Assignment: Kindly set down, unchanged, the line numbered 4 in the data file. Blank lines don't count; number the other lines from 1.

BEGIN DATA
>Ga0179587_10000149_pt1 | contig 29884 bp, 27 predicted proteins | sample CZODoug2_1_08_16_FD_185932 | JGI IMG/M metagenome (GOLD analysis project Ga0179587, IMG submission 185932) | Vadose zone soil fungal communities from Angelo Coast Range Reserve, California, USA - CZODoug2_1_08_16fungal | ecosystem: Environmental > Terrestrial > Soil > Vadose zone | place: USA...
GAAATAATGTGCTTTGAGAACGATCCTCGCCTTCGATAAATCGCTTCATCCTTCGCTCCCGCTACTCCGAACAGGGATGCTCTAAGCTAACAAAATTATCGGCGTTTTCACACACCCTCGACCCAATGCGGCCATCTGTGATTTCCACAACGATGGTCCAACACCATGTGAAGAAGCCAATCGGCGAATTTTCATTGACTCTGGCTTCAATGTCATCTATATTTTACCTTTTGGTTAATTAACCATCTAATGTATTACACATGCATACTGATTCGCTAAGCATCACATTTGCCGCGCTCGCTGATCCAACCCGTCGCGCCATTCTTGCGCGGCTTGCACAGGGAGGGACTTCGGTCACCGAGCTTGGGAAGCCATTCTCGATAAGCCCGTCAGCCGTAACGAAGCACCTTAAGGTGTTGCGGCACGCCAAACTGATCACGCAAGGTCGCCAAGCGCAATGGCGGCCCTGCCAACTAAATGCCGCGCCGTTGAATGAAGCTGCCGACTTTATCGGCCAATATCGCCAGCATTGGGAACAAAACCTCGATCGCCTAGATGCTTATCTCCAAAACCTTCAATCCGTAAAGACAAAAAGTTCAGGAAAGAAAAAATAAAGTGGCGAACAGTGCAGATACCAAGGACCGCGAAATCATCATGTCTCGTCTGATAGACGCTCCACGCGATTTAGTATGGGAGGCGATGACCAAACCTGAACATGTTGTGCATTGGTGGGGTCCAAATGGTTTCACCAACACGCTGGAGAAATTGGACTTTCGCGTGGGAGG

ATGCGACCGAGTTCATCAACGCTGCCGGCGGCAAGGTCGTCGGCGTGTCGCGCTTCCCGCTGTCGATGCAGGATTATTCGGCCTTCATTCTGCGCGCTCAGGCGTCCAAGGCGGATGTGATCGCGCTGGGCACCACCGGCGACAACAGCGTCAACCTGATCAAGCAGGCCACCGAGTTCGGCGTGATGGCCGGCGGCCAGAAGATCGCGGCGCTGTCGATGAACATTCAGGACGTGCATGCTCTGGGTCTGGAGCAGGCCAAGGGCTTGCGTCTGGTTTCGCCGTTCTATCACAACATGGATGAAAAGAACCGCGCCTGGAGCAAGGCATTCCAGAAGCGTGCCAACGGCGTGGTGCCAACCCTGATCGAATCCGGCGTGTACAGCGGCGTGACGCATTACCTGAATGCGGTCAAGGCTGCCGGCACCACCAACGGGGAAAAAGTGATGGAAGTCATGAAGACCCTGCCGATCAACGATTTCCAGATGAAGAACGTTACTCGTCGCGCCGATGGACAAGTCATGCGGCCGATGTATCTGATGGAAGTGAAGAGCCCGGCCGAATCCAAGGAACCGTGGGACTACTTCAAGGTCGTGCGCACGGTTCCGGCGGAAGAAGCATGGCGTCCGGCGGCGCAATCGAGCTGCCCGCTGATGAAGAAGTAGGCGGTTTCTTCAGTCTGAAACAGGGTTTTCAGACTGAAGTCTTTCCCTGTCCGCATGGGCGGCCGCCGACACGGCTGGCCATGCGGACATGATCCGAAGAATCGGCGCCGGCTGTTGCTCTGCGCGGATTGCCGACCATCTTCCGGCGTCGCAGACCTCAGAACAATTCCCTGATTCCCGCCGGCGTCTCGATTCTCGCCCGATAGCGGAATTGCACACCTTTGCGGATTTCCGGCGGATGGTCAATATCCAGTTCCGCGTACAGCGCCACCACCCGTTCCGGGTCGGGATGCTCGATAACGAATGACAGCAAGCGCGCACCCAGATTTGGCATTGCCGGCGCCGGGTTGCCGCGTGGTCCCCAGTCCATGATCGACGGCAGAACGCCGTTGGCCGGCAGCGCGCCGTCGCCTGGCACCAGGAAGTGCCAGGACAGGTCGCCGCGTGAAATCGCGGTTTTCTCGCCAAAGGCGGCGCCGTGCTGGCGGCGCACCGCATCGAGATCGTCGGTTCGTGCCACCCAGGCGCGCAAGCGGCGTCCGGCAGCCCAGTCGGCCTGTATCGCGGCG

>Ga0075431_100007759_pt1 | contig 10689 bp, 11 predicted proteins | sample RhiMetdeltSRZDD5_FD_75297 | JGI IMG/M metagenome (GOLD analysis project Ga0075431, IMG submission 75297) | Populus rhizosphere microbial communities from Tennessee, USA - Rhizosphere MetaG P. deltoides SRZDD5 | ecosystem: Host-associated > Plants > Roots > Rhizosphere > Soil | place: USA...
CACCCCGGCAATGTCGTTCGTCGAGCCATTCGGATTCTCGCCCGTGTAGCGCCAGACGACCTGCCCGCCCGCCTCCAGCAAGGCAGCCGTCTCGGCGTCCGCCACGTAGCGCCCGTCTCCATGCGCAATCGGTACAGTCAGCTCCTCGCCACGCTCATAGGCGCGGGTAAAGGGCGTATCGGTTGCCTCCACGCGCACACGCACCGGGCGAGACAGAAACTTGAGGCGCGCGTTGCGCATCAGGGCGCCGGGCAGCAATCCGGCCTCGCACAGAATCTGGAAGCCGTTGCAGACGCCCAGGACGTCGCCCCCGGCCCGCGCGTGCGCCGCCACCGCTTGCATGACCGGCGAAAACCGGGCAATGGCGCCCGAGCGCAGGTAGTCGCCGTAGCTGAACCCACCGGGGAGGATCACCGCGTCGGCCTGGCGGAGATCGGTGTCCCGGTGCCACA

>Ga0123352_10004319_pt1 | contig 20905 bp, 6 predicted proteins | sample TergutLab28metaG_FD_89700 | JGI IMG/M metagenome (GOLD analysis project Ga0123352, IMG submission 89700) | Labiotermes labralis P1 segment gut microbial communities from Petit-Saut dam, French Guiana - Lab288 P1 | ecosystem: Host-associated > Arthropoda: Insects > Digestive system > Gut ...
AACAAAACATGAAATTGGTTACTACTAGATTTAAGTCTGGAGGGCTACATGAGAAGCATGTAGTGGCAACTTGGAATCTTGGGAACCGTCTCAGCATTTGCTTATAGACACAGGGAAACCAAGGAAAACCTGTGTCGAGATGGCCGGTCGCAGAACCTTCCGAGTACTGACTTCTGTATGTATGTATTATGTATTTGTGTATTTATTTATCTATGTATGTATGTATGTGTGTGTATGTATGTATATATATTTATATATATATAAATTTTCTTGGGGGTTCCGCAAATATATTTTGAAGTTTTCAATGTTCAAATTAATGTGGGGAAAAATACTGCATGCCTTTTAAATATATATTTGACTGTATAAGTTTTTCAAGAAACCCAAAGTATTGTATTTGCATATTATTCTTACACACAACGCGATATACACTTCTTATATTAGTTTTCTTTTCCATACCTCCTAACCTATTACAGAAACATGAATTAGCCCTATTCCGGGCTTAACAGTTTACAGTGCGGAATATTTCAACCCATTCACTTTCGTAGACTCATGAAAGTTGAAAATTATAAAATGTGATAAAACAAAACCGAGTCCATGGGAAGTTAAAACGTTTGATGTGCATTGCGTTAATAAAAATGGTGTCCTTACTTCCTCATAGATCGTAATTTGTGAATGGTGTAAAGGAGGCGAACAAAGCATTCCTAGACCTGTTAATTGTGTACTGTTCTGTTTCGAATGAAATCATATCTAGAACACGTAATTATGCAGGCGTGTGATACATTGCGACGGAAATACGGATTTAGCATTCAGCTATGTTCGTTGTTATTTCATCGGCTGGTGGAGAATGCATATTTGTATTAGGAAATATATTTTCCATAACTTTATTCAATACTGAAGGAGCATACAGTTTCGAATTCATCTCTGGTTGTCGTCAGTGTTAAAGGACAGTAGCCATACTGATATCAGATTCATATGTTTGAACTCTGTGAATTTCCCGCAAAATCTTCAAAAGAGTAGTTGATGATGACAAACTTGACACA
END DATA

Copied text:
>Ga0075431_100007759_pt1 | contig 10689 bp, 11 predicted proteins | sample RhiMetdeltSRZDD5_FD_75297 | JGI IMG/M metagenome (GOLD analysis project Ga0075431, IMG submission 75297) | Populus rhizosphere microbial communities from Tennessee, USA - Rhizosphere MetaG P. deltoides SRZDD5 | ecosystem: Host-associated > Plants > Roots > Rhizosphere > Soil | place: USA...